So, we're calling it a learning experience, and starting over with a new fretboard blank.  Now that we know what were doing, things should progress more quickly.

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I have a couple different fret saws, and I'm not entirely sure where any of them came from.  In this case, I used the same one that I had used previously on a ukulele fretboard.  I think the fretwire I bought for this project had a slightly wider tang, and the wenge has a little less give than the maple I used for the uke.  That combination is what probably did me in.

It wasn't just that though - it was a combination of things.  As I was teaching my son how to slot the board, we ended up with some slots that were a little sloppy to begin with, then we weren't 100% happy with the clay dots, then the issue with the slots being too narrow.  By the time I was taking off the binding I had almost already decided to start again.  The voice in my head was saying, "you should probably start fresh anyway, so go ahead and try to strip the binding off and see what happens".  

Before starting the new board, I took a scrap of the wenge and prepared it like a new fretboard (radius and such), then cut slots will all three of my most likely saws, then placed some frets in the various slots.  Having done that, I think we'll breeze through the next round pretty easily.

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  • 2 weeks later...

just one comment on using a drill press for frets - I'm not sure drill presses are meant for this amount of pressure, I might have messed mine up a tiny bit by doing exactly this, it now has a small "hiccup" when lowering the spindle at one point. So I just went ahead and bought a small arbor press and I use that now.

 

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The gearing in pillar drills isn't designed to experience the level of load that fret pressing can apply. Generally I think that it's easy to apply more pressure than is needed. Depends on the drill of course. Some are crazy weak and rack all over the place.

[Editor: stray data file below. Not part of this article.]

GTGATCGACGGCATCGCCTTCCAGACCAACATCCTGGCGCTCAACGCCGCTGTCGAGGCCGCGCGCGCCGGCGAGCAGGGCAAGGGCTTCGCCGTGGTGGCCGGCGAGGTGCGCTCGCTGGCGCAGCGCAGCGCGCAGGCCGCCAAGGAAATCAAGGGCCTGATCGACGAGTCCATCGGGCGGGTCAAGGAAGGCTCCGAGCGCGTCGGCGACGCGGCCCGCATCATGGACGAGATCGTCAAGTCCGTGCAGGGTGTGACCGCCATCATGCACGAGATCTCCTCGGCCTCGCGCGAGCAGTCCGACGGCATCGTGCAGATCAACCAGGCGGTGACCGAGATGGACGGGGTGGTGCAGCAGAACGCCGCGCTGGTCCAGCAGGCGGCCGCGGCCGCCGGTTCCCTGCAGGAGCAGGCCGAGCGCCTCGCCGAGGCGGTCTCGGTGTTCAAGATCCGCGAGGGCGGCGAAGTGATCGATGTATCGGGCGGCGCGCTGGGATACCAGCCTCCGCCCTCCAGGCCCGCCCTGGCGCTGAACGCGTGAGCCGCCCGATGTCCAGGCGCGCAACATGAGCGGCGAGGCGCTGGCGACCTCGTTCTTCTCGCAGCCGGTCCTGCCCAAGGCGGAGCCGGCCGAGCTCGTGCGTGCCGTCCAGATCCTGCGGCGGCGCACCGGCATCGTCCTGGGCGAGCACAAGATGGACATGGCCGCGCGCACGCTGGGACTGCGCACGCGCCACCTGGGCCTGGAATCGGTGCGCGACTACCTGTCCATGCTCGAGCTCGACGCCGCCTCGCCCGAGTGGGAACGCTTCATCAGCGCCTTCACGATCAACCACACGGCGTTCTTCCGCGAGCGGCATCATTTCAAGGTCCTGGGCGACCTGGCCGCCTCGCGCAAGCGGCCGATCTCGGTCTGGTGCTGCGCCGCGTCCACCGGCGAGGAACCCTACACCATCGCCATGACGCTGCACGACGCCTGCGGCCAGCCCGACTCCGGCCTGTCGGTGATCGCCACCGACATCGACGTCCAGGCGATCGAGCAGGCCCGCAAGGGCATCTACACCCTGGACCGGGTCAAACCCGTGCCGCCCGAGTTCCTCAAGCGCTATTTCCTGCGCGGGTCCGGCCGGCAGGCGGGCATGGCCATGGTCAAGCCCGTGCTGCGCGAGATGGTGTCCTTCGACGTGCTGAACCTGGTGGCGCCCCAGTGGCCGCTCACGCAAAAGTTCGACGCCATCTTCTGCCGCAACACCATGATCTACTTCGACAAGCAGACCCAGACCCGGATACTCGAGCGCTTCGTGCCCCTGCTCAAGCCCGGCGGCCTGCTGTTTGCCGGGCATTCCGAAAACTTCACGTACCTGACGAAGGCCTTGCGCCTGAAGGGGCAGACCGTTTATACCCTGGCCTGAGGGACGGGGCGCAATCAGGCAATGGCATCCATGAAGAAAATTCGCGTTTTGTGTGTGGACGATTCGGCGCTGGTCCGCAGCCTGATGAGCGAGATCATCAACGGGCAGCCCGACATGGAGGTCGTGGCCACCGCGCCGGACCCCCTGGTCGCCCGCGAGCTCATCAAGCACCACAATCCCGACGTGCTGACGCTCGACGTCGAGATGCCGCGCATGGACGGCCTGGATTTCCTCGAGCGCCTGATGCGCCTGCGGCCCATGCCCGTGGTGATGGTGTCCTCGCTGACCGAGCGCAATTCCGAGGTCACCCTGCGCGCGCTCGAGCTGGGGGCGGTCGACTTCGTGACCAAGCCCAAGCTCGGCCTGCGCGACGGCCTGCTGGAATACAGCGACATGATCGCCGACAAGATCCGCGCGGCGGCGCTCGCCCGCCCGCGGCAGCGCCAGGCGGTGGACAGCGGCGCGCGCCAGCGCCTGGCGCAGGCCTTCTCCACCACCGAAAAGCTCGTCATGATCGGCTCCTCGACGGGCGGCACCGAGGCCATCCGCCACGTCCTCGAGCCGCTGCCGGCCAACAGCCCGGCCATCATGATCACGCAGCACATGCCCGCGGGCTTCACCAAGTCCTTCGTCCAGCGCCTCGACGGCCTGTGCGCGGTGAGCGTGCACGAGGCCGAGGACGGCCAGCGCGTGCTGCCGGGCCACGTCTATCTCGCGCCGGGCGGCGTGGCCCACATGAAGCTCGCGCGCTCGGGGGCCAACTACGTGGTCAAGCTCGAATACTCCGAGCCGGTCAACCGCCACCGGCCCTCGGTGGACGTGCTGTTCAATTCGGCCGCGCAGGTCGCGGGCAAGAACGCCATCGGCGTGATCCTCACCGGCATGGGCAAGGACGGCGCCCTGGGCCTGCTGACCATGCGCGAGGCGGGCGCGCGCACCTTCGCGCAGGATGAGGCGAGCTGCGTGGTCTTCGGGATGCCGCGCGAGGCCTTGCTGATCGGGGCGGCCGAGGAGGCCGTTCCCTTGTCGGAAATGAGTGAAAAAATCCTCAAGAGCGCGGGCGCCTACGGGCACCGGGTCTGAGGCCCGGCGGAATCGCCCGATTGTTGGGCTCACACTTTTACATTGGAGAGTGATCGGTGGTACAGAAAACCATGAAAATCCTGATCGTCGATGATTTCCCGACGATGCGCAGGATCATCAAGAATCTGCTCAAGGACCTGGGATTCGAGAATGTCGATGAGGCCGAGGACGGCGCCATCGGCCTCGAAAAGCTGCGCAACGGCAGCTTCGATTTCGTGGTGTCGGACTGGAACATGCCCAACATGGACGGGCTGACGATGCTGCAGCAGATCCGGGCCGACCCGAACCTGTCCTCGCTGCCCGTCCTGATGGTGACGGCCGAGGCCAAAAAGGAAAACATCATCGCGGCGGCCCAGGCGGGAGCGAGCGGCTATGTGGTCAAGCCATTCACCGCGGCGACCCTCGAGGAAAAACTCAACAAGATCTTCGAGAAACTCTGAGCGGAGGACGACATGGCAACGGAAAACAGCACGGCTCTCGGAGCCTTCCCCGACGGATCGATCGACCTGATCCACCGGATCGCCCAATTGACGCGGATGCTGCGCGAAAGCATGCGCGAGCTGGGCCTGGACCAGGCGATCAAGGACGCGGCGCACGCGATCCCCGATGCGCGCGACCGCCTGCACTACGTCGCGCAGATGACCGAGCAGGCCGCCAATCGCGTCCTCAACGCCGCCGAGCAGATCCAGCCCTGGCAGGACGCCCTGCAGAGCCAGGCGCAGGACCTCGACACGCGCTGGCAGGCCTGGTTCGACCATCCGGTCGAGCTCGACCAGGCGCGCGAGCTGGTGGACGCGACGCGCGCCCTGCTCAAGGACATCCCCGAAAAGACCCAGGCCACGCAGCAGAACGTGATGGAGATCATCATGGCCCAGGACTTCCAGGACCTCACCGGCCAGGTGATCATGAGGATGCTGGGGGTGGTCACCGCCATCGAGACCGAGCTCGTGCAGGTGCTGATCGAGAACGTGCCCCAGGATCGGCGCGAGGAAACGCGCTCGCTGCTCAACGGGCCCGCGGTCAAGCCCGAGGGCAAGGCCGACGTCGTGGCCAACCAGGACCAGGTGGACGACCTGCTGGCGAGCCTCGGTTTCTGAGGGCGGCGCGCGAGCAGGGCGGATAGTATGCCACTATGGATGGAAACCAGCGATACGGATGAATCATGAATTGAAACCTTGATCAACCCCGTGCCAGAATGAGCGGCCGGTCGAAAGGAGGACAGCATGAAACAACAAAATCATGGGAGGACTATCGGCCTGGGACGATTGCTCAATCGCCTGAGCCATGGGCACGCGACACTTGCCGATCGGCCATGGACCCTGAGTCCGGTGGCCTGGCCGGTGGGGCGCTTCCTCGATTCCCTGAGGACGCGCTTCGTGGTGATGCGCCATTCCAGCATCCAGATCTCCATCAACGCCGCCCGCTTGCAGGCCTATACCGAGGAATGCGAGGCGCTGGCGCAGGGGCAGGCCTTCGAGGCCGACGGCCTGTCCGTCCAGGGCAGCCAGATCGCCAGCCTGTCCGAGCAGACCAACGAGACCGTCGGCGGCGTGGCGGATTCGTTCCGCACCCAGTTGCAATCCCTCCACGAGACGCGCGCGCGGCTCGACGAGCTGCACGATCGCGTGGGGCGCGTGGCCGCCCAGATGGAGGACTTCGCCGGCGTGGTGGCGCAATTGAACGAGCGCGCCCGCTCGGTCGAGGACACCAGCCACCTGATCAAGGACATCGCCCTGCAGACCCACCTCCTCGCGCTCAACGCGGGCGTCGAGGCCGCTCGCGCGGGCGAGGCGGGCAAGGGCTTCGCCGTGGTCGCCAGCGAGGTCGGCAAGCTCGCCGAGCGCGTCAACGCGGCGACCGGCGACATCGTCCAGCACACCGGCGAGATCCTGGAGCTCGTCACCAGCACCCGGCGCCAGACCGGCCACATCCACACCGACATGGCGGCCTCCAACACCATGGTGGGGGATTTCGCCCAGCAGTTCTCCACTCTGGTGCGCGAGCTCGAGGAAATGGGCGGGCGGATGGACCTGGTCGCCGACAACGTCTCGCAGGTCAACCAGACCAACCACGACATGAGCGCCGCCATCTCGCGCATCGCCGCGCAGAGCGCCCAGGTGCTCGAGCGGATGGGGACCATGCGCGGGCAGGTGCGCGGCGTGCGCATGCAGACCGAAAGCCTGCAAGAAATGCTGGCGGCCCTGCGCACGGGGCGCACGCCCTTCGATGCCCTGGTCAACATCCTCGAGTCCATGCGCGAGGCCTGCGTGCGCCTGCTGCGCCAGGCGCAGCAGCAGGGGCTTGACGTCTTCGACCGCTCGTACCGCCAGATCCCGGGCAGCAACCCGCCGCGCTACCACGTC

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mine is probably a lower-end model, I freed it from fret pressing via the press and then I got a spindle sander to free it from sideways pressure..

Concerning tang size - I think my saw is also a tad too narrow for the 6105 dunlops that I'm mostly using, I'm under the impression that all of my necks go into backbow after fretting (and carving, straight after fretting they're still not carved so manage to resist). I think I nearly maxed-out a 2-way truss rod on one of them just trying to get the neck back in shape (with strings on).

So this is another thing to take into account

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All necks will go into backbow to a certain degree, or at least be under an imbalance of tension/compression. The fret barbs compress the end grain in the slots, and a slightly undersized slot will course exacerbate that if the tangs are wide. This ends up back in the subject of work ordering, and when is best to fret, shape the back of the neck, etc. We'll always be wrong! haha

I'd better check the fret tang size of my own Dunlop wire and fret saw....

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  • 1 month later...

Ok, so it's been a while since my last post, but we are still making progress.  Here's the latest update, and more detailed build posts are on my site at http://eubie.com.

Last update was that we were starting new with the fretboard.  We found a really pretty piece of purpleheart at our local yard, and having learned a little from our mistakes, we cut initial slots, then cut the sides to the profile we wanted, then sanded in the radius, then recut the slots to final depth with a saw that has the right kerf for our frets.  Then we glued it up on the neck, and installed the binding and dots in situ.